The peak body for working people has criticised aspects of the Turnbull Government’s Modern Slavery Act bill, saying the proposed law falls short in important respects.

The bill lacks the necessary enforcement measures to ensure that companies investigate and act on the presence of slavery in their supply chains, because its lack of fines or any penalties turns it into a voluntary scheme by default.

It also fails to appoint an independent commissioner, which has been a key ingredient in ensuring proper monitoring takes place. Finally, the bill  is silent on whether companies who have failed to investigate and take action on slavery in their supply chains will be able to bid for and receive government contracts.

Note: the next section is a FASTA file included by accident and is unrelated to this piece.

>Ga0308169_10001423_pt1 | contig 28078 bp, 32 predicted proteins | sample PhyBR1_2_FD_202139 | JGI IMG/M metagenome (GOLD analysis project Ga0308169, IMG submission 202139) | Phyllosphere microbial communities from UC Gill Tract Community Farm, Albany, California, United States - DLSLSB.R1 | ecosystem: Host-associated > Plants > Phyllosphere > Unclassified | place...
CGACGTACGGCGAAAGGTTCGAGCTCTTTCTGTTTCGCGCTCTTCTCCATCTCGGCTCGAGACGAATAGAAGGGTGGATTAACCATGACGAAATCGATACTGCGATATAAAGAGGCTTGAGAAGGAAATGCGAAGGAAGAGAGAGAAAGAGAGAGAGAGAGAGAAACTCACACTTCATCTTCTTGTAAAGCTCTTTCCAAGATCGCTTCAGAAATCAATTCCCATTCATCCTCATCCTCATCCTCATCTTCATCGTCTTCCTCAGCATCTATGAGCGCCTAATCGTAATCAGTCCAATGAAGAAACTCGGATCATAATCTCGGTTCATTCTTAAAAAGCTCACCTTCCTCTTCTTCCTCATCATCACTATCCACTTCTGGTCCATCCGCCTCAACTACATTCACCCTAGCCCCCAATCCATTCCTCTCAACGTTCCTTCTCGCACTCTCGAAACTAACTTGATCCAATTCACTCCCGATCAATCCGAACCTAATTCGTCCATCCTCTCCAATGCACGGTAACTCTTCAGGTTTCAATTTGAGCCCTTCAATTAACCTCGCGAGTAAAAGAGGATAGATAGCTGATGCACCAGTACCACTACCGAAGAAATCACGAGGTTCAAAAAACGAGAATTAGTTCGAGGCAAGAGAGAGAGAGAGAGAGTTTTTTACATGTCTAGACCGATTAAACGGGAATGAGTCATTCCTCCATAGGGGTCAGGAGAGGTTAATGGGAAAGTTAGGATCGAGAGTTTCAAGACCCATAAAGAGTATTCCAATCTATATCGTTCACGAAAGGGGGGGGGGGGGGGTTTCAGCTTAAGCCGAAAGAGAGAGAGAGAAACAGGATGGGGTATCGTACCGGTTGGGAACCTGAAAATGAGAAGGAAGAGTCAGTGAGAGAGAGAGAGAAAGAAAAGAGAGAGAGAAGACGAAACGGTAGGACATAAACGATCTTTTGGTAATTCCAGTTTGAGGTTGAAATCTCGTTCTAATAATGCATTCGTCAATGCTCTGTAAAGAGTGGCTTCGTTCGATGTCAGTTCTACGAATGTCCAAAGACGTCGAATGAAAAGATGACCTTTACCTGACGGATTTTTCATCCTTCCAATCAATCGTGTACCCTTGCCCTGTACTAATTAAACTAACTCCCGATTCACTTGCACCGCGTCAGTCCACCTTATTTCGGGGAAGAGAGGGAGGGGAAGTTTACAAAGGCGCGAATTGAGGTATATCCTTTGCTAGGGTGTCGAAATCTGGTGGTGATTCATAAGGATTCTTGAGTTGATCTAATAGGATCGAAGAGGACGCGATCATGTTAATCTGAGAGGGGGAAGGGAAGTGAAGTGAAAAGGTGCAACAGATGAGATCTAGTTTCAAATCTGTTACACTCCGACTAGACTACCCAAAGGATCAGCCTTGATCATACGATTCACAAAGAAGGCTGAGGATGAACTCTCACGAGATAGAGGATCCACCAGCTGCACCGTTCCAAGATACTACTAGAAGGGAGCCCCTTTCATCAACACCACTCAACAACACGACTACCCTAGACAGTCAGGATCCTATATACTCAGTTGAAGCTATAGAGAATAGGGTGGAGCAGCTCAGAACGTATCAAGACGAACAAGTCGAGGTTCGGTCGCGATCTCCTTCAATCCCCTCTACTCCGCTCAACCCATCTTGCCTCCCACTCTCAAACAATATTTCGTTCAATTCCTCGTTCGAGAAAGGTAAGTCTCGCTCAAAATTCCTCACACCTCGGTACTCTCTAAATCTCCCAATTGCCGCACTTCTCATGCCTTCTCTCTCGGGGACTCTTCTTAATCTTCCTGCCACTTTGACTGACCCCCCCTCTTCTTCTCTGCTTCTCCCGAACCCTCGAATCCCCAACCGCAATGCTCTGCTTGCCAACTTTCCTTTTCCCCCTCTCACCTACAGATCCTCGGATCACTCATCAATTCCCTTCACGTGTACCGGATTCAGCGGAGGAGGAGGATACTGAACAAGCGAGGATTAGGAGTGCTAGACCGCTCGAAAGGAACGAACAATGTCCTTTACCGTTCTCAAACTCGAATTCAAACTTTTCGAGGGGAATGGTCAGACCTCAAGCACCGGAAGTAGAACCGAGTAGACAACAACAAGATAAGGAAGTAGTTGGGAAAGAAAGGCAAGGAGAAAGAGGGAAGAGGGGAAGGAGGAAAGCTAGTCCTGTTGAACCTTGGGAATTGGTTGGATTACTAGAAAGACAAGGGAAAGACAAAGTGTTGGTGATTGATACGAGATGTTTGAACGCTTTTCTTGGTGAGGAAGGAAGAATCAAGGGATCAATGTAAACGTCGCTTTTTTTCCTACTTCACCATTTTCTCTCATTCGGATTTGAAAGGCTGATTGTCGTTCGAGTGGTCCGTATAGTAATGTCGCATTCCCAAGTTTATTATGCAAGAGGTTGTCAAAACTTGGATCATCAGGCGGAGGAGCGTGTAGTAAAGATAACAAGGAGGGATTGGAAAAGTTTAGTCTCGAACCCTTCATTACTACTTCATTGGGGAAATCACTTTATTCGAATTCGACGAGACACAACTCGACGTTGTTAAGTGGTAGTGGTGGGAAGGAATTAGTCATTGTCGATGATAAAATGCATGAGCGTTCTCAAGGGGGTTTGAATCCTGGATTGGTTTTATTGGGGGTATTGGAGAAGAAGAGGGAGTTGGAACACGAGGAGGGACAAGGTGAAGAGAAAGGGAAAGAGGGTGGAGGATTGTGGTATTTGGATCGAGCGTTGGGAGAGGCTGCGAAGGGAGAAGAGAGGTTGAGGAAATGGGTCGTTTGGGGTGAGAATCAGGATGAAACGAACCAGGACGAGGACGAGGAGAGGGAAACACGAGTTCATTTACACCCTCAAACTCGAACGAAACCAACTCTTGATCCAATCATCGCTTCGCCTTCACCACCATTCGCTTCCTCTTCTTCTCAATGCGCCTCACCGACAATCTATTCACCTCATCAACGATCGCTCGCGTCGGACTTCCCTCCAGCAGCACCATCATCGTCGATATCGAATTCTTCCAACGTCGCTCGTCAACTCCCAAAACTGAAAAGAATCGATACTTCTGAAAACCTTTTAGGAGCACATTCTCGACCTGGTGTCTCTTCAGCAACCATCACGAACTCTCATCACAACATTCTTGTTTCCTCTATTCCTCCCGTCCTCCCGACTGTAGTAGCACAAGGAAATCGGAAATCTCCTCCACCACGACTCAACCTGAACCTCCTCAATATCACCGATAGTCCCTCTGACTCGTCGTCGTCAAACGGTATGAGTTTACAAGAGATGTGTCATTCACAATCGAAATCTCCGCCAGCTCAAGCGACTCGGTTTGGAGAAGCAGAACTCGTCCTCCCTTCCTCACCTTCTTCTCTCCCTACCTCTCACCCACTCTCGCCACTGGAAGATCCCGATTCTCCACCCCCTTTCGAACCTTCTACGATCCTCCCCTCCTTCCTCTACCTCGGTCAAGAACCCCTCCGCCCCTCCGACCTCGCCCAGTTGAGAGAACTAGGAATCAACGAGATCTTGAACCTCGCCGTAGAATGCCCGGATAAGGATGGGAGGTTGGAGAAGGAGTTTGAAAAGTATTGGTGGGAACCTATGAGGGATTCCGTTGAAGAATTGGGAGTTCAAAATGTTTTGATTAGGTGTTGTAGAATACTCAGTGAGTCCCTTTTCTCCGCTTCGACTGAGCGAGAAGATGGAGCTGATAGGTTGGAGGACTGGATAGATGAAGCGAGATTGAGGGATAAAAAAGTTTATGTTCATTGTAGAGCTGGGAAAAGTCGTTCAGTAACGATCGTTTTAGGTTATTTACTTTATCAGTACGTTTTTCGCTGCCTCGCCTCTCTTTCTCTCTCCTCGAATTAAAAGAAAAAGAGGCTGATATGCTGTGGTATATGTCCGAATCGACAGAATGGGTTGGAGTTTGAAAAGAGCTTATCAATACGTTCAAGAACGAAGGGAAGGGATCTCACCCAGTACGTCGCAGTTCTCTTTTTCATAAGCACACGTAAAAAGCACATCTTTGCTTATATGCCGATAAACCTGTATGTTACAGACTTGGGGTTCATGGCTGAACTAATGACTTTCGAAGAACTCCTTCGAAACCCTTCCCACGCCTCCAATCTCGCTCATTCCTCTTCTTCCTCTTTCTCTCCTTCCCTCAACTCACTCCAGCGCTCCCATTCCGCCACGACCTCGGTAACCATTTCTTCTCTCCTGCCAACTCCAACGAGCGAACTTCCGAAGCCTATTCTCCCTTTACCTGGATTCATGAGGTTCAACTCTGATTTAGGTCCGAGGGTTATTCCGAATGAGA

The ACTU calls on the Turnbull Government to appoint an independent commissioner and to make reporting mandatory with penalties against companies who fail to comply, including exclusion from government contracts.

Quotes attributable to ACTU Secretary Sally McManus:

“The Turnbull Government’s proposal lacks important tools that could be used in this act to fight modern slavery and make companies take action .”

“Under this bill, companies that don’t attempt to report what they have done to deal with slavery in their supply chains face no penalties. This sends the message that that they can  get away with not taking this issue seriously.

“There must be an independent commissioner who can oversee and monitor the reporting. And companies that fail to report or submit false claims should be excluded from government procurement contracts.

“The ACTU calls on the government to enact a strong and effective Modern Slavery Act to eradicate this global scourge.”